February 17 2012
Young People's Chorus of New York City
Francisco Nuñez, conductor
92nd St. Y
New York City
This piece may be performed with Boatmen’s Song
to create a suite called Two Folk Songs.
Boatmen’s Song and Thirty-Mile Village were commissioned by The Yong People’s
Chorus of New York, who premiered the works on April 25th, 2004, and on February
17th, 2012, respectively, at Kaufmann Concert Hall of 92nd Street Y, New York City.
Both works are scored for a professional children’s choir, or a women’s chorus, with
harps ranging from one to three, and guiros (for Boatmen’s Song).
The pieces are based on folk songs from the northern Shaanxi Province in China. In
Boatmen’s Song, the music is a simple rhythmic towing song sung by boat trackers
along the river. I love the song for its vivid reflection of the tempestuous turbulence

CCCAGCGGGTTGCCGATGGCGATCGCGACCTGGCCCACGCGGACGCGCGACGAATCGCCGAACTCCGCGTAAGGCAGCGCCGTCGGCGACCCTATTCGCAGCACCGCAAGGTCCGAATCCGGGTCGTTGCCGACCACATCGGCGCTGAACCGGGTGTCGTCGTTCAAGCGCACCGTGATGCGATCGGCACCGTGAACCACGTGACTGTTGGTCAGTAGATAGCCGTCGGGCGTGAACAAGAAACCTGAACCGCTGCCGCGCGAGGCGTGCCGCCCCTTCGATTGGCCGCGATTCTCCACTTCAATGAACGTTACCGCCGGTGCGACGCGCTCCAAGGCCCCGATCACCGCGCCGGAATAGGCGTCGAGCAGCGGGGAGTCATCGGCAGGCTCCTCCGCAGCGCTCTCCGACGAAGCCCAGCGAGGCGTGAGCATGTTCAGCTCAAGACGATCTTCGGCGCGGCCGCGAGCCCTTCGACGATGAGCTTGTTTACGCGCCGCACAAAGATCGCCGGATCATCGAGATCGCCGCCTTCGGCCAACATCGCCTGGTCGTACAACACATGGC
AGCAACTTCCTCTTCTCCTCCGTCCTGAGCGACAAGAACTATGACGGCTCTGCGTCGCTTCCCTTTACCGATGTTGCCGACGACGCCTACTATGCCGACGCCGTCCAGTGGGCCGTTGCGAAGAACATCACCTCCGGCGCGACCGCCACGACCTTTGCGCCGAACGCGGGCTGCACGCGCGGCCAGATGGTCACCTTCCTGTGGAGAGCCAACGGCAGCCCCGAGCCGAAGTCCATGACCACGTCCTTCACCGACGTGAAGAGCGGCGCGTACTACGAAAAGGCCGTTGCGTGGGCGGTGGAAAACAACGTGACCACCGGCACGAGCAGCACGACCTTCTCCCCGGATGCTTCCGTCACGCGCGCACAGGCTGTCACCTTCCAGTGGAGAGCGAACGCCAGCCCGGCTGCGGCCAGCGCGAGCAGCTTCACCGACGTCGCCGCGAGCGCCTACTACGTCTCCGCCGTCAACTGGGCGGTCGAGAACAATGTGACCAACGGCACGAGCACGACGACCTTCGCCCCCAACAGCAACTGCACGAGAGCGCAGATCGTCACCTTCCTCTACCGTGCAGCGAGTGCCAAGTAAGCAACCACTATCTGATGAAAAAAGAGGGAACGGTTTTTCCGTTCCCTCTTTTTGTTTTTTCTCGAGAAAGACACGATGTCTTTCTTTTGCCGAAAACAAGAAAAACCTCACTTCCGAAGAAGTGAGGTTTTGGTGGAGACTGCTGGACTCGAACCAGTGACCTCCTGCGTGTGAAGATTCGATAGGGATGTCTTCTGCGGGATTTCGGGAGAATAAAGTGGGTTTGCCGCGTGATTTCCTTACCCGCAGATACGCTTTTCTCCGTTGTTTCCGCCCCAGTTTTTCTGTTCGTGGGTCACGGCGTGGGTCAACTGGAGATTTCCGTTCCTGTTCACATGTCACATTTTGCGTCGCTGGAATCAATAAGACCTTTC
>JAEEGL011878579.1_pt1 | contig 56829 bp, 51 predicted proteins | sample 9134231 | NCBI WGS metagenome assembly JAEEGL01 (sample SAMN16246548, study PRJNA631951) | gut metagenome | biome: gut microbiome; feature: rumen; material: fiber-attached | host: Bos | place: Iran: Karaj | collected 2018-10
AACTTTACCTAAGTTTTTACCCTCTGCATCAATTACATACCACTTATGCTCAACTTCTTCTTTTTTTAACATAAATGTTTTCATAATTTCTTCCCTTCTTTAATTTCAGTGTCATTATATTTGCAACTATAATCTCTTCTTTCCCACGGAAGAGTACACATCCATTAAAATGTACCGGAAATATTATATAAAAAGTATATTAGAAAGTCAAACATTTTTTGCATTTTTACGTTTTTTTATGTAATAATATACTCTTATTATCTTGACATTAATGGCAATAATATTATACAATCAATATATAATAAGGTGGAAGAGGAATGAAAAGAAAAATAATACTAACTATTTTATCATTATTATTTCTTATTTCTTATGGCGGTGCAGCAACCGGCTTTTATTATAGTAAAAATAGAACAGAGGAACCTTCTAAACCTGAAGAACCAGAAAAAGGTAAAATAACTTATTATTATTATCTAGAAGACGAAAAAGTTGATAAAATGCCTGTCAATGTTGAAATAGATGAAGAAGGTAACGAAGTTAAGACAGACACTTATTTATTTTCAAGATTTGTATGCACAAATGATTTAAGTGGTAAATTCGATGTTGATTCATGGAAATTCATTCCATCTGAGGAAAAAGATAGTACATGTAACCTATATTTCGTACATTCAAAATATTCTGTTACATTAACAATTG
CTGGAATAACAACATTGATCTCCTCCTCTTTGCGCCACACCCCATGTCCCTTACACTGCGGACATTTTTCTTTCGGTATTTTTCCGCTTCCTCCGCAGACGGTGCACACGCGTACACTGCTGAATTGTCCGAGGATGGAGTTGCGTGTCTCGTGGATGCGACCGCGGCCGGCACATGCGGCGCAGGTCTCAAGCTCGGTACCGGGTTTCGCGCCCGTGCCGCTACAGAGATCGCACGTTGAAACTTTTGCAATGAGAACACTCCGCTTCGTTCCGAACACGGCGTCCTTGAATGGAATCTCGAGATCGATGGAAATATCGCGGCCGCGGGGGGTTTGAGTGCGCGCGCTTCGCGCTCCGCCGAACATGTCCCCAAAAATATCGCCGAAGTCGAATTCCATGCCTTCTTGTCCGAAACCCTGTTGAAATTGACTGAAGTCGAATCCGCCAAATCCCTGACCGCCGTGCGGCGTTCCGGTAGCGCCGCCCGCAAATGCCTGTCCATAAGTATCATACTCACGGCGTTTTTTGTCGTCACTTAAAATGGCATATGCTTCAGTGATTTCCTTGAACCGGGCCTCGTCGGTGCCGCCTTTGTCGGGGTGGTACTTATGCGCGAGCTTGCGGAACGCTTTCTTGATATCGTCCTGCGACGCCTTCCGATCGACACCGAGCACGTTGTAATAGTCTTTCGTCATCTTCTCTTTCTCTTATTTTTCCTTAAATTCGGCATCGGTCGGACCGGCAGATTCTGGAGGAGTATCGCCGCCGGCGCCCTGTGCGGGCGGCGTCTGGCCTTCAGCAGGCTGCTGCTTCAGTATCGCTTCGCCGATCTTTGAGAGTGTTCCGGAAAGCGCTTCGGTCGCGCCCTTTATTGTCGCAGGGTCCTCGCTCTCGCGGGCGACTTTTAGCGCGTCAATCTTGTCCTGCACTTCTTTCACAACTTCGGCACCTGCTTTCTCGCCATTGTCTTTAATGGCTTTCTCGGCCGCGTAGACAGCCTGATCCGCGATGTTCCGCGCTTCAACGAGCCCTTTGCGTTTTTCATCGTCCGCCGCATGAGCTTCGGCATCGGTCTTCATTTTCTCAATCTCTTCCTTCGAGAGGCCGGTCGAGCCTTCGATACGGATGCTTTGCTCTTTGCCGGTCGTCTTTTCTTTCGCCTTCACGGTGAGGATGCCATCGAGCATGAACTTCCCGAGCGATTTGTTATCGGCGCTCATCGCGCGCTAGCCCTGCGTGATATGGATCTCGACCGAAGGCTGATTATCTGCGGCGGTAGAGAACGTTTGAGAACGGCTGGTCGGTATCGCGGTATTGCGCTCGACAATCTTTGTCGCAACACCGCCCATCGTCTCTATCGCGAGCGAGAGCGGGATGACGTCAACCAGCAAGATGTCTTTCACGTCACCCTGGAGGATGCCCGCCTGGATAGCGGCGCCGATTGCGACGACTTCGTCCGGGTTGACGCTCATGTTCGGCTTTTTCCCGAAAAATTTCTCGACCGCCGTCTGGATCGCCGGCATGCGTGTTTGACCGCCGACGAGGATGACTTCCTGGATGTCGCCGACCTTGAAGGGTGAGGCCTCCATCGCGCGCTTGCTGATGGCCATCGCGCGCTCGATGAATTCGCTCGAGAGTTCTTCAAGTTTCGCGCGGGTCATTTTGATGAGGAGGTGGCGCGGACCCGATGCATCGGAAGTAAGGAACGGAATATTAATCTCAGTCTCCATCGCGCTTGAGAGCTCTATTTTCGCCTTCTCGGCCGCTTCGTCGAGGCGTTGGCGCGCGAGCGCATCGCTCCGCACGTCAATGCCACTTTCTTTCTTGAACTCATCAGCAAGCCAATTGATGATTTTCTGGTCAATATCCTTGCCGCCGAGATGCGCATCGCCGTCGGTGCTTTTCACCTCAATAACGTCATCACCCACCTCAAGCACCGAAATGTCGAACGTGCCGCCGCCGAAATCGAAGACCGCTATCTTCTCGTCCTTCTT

of the river. By adding guiro(s), hand-clapping, and emphasizing the nonsense
words (originally to synchronize the movement of the boat hauling), I hope to evoke
the now lost scene of hundreds of boatmen pulling a large boat against the rage of
the river — a hazardous task which had claimed thousands of lives in history.
Thirty-Mile Village is a lyrical, sentimental folk song.
Do you know, under the vault of Heaven, how many turns does the Yellow River bear?
How many ships are carried by how many turns? How many masts are held by how
many ships? And how many boatmen are there to twirl the ships?
I do know, under the vault of Heaven, the Yellow River bears ninety‐nine turns.
Ninety‐nine ships are carried by the ninety‐nine turns. Ninety‐nine masts are held by
the ninety‐nine ships. And there are ninety‐nine boatmen to twirl the ninety‐nine
If you just mention my hometown,
It is the famed Thirty-Mile Village in Sui De.
Where Si Mei Zi awaits for San Ge Ge,
You are my beloved for sure.